Sorghum is native to Africa, and the grain feeds up to a half billion people each year. Sorghum is grown in more than 30 different countries. It is more popular in the Southern U.S. than in the North, because sorghum thrives in heat. Sorghum has a bright future in the U.S.; it has recently increased in popularity because it is a gluten-free grain that can be made into flour and porridge. Some sorghum varieties have been bred for grain, others for syrup. Finally, grass sorghum is a fodder crop for livestock.
Sorghum originated in Africa and was brought to the U.S. by African slaves. Sorghum was popular in the Southern U.S. with homesteaders who pressed the stalks into a sweet syrup similar to maple syrup or molasses. Sorghum syrup was a dietary staple in the American South until the 1950s. Seed Starting--Sow seeds directly into soil three to four weeks after the last frost date or when soil has warmed up to 60-65 degrees consistently. Sow seeds one inch apart; thin to four to six inches apart in the rows.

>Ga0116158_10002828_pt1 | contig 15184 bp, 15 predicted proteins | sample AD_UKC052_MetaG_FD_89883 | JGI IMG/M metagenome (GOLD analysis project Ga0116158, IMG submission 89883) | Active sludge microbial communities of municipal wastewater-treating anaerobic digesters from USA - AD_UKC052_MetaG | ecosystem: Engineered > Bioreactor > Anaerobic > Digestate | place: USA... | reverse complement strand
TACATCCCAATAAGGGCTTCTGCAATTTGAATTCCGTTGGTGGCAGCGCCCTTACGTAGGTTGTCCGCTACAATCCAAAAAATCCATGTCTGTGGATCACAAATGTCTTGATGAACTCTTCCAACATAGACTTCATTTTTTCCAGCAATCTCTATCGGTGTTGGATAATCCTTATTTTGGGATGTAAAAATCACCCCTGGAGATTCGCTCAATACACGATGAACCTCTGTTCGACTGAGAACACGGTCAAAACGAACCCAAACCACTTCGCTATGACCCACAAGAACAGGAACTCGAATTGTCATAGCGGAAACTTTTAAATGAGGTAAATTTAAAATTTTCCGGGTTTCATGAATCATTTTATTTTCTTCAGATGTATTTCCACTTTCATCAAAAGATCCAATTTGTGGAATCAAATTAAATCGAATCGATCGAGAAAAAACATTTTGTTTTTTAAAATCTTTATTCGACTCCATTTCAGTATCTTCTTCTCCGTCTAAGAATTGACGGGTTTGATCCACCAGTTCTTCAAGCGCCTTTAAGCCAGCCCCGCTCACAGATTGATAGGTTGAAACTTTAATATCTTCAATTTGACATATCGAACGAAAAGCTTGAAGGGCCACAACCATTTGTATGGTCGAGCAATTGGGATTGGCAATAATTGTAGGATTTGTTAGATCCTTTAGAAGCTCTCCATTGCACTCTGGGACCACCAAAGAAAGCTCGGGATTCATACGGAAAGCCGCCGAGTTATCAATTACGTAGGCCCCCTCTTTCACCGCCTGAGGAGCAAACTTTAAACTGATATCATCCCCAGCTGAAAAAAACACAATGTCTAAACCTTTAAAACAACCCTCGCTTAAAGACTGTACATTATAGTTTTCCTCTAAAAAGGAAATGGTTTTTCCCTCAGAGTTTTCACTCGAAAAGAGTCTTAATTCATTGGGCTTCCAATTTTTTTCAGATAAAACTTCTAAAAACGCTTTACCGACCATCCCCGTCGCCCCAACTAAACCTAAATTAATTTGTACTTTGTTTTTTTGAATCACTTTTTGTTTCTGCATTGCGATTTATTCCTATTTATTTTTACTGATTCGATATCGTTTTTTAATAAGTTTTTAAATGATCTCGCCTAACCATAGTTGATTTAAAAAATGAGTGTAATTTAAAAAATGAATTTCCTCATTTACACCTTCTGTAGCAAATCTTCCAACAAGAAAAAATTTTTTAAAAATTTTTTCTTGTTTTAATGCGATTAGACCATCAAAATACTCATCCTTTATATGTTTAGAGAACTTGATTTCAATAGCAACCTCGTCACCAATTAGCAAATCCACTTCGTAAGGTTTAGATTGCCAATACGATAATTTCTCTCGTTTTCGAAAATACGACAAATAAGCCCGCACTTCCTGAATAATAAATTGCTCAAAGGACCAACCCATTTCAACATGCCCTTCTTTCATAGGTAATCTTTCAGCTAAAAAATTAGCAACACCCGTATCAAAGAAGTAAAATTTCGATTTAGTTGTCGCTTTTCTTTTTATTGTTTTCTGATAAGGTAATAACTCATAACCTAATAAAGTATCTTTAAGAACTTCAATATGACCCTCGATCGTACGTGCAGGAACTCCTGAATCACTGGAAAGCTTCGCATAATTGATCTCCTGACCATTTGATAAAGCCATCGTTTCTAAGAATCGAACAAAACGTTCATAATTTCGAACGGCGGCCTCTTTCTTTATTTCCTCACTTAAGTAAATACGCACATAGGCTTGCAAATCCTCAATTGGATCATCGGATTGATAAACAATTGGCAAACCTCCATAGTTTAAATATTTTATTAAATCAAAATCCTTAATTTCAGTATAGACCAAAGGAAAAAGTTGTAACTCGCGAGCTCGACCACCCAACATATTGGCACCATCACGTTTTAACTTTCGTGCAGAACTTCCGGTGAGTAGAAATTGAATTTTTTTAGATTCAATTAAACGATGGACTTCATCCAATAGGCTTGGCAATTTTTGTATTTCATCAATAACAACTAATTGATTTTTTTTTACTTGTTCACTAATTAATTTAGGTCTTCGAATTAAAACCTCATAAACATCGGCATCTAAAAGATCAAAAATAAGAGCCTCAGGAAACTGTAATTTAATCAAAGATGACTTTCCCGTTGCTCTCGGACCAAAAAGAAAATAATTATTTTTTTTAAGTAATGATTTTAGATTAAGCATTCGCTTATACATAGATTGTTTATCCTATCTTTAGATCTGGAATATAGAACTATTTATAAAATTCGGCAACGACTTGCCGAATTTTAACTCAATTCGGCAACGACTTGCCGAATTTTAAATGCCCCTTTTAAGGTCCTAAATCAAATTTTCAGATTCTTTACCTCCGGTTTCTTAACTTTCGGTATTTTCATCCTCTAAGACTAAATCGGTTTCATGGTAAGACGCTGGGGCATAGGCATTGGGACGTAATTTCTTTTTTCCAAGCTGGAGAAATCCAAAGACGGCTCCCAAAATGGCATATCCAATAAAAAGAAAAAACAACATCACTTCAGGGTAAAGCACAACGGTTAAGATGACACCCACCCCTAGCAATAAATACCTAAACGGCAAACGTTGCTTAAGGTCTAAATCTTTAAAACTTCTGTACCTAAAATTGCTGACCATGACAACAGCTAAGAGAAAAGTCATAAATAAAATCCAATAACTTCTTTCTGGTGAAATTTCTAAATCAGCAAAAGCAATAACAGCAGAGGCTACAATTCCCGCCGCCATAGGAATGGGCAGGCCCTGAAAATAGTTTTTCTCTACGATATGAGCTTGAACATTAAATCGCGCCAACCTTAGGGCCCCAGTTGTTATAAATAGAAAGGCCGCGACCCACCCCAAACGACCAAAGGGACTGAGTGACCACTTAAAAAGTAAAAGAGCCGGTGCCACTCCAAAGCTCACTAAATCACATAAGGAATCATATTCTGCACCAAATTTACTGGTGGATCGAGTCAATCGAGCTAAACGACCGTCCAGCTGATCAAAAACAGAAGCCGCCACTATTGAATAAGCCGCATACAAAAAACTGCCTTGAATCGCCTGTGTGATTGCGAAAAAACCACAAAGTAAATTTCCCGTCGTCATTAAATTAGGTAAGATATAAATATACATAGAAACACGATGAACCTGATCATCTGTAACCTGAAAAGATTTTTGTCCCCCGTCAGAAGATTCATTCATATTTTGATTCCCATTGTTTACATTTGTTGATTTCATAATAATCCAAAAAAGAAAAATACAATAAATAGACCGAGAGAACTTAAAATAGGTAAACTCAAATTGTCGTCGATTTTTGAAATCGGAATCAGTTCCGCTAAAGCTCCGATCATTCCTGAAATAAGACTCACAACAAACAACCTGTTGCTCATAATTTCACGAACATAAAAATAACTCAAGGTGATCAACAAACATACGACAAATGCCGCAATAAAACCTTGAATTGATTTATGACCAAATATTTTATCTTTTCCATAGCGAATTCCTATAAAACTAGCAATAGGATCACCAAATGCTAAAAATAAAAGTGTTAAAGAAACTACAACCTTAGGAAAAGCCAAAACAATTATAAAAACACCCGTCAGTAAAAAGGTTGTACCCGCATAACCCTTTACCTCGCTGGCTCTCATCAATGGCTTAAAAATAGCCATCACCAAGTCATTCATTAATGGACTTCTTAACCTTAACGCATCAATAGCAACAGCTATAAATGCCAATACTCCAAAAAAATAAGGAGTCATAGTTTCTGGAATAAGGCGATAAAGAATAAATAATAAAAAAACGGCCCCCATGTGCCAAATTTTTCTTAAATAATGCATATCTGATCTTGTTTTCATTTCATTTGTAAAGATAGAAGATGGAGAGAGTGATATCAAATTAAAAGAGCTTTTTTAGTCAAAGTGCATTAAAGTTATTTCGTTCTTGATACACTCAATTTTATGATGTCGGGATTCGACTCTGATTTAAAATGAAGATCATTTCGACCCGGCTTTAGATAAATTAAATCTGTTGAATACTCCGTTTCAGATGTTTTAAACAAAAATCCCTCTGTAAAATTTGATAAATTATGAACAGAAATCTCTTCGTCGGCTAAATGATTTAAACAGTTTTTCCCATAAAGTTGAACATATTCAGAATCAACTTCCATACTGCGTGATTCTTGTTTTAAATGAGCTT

How to Grow
Straw mulch can be used, but sorghum grows quickly and usually shades out and out-competes weeds. Sorghum is drought tolerant, but if leaves begin to curl in super dry conditions, give them a drink. This is a carefree plant; it does not take much except heat to thrive. Expect your plants to grow from eight to twelve feet high.
Sorghum demands hot summer weather. Northern growers should try Red’s Red sorghum; it’s a short season variety and will usually mature even in the North.
Sorghum is wind-pollinated, but it will not cross with anything except other sorghum varieties. It is wise to grow just one variety a year to avoid contamination; otherwise, caging techniques can be employed to avoid crossing varieties. Allow seeds to dry on the plants. They can be hand picked or you can cut the flower head off , place in a bag and hit with a rubber mallet or stomp on it to release the seeds from the chaff . Seeds will remain viable for up to 5 years.